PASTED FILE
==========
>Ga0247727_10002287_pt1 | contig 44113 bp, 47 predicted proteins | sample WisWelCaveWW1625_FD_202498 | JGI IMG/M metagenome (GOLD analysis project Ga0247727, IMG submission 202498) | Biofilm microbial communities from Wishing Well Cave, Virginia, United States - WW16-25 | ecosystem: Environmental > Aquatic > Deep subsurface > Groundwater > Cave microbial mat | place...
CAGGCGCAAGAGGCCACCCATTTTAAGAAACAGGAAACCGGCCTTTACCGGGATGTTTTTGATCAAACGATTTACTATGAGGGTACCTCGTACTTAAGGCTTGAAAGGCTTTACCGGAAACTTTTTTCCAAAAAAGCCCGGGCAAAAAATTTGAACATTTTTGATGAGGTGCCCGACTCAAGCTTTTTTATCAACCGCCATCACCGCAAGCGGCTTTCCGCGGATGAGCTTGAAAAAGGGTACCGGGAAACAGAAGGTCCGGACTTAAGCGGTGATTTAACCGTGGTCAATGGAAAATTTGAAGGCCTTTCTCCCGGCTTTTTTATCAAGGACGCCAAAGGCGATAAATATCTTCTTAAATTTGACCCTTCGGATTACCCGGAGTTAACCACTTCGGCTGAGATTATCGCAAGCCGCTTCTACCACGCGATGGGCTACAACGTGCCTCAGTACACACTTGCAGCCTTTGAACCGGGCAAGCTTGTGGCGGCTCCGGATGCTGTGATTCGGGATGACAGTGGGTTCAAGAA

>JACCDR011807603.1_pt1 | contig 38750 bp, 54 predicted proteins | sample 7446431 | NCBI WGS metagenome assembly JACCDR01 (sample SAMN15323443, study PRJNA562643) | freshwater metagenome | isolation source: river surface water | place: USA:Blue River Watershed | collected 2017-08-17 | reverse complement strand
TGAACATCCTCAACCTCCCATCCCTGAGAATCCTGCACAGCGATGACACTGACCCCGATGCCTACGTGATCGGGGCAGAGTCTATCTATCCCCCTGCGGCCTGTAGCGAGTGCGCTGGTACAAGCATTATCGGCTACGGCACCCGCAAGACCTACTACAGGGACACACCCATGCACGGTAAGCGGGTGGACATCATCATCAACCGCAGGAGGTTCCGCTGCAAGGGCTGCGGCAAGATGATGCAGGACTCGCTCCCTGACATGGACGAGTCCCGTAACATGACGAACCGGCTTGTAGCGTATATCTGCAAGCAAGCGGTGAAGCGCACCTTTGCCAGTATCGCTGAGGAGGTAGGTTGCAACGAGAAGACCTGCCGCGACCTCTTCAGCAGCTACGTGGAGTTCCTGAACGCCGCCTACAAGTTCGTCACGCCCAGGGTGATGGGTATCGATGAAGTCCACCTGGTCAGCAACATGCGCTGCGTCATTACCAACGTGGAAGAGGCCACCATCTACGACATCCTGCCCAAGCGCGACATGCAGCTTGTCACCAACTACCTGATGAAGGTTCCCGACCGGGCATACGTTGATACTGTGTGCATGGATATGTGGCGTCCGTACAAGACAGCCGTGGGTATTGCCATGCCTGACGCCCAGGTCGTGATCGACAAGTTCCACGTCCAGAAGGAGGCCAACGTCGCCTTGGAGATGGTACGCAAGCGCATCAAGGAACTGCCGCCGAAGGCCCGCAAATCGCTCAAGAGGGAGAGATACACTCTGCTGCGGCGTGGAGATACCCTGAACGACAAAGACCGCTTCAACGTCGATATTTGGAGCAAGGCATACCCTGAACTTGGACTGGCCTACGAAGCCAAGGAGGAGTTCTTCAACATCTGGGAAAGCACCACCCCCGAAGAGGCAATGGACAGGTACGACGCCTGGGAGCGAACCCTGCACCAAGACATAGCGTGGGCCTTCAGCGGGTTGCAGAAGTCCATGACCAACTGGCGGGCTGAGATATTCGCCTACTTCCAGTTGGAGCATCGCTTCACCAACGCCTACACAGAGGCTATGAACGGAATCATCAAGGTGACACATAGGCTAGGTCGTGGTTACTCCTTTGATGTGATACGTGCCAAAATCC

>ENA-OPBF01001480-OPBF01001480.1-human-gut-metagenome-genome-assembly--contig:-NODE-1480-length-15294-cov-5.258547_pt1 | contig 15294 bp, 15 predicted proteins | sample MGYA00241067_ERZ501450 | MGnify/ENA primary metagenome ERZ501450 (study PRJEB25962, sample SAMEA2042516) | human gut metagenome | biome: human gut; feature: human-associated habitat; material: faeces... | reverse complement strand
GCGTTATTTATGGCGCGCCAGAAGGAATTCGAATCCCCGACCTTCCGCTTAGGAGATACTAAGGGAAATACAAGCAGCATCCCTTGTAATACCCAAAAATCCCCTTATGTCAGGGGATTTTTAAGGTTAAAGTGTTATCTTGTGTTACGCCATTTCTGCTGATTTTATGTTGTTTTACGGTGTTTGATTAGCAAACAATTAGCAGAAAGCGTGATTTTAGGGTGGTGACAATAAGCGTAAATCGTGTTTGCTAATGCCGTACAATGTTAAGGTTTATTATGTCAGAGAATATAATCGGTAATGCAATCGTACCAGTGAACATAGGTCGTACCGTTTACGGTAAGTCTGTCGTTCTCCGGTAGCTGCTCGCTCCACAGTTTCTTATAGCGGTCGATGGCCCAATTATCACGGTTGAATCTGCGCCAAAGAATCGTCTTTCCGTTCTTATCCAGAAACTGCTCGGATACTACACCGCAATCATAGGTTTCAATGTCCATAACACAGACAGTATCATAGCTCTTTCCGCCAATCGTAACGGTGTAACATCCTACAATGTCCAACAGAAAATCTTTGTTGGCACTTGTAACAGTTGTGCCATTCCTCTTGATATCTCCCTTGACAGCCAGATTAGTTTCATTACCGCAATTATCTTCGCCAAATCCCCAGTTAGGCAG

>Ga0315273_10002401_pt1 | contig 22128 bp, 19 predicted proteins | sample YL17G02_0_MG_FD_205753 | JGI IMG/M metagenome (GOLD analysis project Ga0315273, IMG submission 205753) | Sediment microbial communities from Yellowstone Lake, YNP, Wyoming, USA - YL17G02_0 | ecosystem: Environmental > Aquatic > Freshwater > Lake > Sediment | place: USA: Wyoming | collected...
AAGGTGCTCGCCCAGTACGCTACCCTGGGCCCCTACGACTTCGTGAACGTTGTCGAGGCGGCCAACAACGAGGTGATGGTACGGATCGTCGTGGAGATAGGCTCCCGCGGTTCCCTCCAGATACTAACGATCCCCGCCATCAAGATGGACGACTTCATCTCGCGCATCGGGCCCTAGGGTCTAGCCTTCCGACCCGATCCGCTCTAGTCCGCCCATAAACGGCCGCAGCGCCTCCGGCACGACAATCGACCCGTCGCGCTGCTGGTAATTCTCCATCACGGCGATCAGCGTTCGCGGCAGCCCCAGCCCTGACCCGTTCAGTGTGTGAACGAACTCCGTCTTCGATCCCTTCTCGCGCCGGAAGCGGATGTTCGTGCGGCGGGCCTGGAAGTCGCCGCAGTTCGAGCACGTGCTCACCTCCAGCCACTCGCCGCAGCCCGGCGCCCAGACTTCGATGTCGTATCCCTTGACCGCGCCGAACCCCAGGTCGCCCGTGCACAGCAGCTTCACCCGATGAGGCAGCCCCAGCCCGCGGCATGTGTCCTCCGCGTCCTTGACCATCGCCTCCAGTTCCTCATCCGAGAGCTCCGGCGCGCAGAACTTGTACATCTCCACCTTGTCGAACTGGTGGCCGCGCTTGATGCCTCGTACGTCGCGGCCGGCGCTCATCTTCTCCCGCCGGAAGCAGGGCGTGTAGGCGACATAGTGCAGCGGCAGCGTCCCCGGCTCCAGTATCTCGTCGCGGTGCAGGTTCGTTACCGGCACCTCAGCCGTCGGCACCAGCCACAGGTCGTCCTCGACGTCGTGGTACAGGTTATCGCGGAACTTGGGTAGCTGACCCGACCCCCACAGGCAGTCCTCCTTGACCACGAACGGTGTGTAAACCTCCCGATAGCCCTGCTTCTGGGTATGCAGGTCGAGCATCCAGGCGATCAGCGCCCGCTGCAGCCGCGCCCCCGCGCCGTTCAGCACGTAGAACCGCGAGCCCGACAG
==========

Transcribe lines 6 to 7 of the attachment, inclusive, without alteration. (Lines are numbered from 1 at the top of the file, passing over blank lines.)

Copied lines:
GCGTTATTTATGGCGCGCCAGAAGGAATTCGAATCCCCGACCTTCCGCTTAGGAGATACTAAGGGAAATACAAGCAGCATCCCTTGTAATACCCAAAAATCCCCTTATGTCAGGGGATTTTTAAGGTTAAAGTGTTATCTTGTGTTACGCCATTTCTGCTGATTTTATGTTGTTTTACGGTGTTTGATTAGCAAACAATTAGCAGAAAGCGTGATTTTAGGGTGGTGACAATAAGCGTAAATCGTGTTTGCTAATGCCGTACAATGTTAAGGTTTATTATGTCAGAGAATATAATCGGTAATGCAATCGTACCAGTGAACATAGGTCGTACCGTTTACGGTAAGTCTGTCGTTCTCCGGTAGCTGCTCGCTCCACAGTTTCTTATAGCGGTCGATGGCCCAATTATCACGGTTGAATCTGCGCCAAAGAATCGTCTTTCCGTTCTTATCCAGAAACTGCTCGGATACTACACCGCAATCATAGGTTTCAATGTCCATAACACAGACAGTATCATAGCTCTTTCCGCCAATCGTAACGGTGTAACATCCTACAATGTCCAACAGAAAATCTTTGTTGGCACTTGTAACAGTTGTGCCATTCCTCTTGATATCTCCCTTGACAGCCAGATTAGTTTCATTACCGCAATTATCTTCGCCAAATCCCCAGTTAGGCAG

>Ga0315273_10002401_pt1 | contig 22128 bp, 19 predicted proteins | sample YL17G02_0_MG_FD_205753 | JGI IMG/M metagenome (GOLD analysis project Ga0315273, IMG submission 205753) | Sediment microbial communities from Yellowstone Lake, YNP, Wyoming, USA - YL17G02_0 | ecosystem: Environmental > Aquatic > Freshwater > Lake > Sediment | place: USA: Wyoming | collected...